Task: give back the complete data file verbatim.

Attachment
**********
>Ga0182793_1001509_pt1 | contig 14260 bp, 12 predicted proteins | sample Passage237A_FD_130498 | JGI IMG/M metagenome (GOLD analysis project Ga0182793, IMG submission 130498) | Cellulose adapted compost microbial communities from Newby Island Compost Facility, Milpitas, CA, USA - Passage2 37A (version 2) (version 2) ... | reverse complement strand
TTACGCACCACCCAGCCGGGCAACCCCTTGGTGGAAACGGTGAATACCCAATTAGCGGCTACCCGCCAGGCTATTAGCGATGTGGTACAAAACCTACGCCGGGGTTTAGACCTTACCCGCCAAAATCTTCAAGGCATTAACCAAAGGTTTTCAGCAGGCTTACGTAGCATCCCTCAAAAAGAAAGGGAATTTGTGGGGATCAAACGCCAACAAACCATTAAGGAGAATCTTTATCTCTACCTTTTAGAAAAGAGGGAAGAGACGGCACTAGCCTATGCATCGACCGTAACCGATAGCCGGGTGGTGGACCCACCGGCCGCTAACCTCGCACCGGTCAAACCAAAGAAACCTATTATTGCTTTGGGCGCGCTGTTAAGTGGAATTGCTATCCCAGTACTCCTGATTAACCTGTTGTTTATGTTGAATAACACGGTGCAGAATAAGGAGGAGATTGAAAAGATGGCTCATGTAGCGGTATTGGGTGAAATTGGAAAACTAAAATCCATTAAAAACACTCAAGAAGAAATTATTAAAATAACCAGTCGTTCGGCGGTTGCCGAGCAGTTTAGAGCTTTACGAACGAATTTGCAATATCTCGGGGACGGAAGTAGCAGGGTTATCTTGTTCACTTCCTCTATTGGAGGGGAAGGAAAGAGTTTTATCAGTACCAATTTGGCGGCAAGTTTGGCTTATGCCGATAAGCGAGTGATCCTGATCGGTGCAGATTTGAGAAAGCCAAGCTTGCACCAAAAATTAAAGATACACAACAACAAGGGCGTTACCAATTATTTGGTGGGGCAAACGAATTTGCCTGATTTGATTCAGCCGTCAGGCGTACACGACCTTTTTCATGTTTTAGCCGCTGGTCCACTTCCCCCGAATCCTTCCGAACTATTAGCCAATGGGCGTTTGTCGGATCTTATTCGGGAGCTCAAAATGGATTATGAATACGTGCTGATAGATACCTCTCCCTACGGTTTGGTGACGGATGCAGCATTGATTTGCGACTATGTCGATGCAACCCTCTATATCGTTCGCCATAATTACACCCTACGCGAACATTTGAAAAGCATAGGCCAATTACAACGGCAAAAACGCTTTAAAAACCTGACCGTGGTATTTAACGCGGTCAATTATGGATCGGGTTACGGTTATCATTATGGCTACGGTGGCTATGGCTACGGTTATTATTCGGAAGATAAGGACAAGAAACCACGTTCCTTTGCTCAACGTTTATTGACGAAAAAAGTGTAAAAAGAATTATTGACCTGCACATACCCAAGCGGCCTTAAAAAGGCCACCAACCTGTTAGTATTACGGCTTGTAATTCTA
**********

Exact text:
>Ga0182793_1001509_pt1 | contig 14260 bp, 12 predicted proteins | sample Passage237A_FD_130498 | JGI IMG/M metagenome (GOLD analysis project Ga0182793, IMG submission 130498) | Cellulose adapted compost microbial communities from Newby Island Compost Facility, Milpitas, CA, USA - Passage2 37A (version 2) (version 2) ... | reverse complement strand
TTACGCACCACCCAGCCGGGCAACCCCTTGGTGGAAACGGTGAATACCCAATTAGCGGCTACCCGCCAGGCTATTAGCGATGTGGTACAAAACCTACGCCGGGGTTTAGACCTTACCCGCCAAAATCTTCAAGGCATTAACCAAAGGTTTTCAGCAGGCTTACGTAGCATCCCTCAAAAAGAAAGGGAATTTGTGGGGATCAAACGCCAACAAACCATTAAGGAGAATCTTTATCTCTACCTTTTAGAAAAGAGGGAAGAGACGGCACTAGCCTATGCATCGACCGTAACCGATAGCCGGGTGGTGGACCCACCGGCCGCTAACCTCGCACCGGTCAAACCAAAGAAACCTATTATTGCTTTGGGCGCGCTGTTAAGTGGAATTGCTATCCCAGTACTCCTGATTAACCTGTTGTTTATGTTGAATAACACGGTGCAGAATAAGGAGGAGATTGAAAAGATGGCTCATGTAGCGGTATTGGGTGAAATTGGAAAACTAAAATCCATTAAAAACACTCAAGAAGAAATTATTAAAATAACCAGTCGTTCGGCGGTTGCCGAGCAGTTTAGAGCTTTACGAACGAATTTGCAATATCTCGGGGACGGAAGTAGCAGGGTTATCTTGTTCACTTCCTCTATTGGAGGGGAAGGAAAGAGTTTTATCAGTACCAATTTGGCGGCAAGTTTGGCTTATGCCGATAAGCGAGTGATCCTGATCGGTGCAGATTTGAGAAAGCCAAGCTTGCACCAAAAATTAAAGATACACAACAACAAGGGCGTTACCAATTATTTGGTGGGGCAAACGAATTTGCCTGATTTGATTCAGCCGTCAGGCGTACACGACCTTTTTCATGTTTTAGCCGCTGGTCCACTTCCCCCGAATCCTTCCGAACTATTAGCCAATGGGCGTTTGTCGGATCTTATTCGGGAGCTCAAAATGGATTATGAATACGTGCTGATAGATACCTCTCCCTACGGTTTGGTGACGGATGCAGCATTGATTTGCGACTATGTCGATGCAACCCTCTATATCGTTCGCCATAATTACACCCTACGCGAACATTTGAAAAGCATAGGCCAATTACAACGGCAAAAACGCTTTAAAAACCTGACCGTGGTATTTAACGCGGTCAATTATGGATCGGGTTACGGTTATCATTATGGCTACGGTGGCTATGGCTACGGTTATTATTCGGAAGATAAGGACAAGAAACCACGTTCCTTTGCTCAACGTTTATTGACGAAAAAAGTGTAAAAAGAATTATTGACCTGCACATACCCAAGCGGCCTTAAAAAGGCCACCAACCTGTTAGTATTACGGCTTGTAATTCTA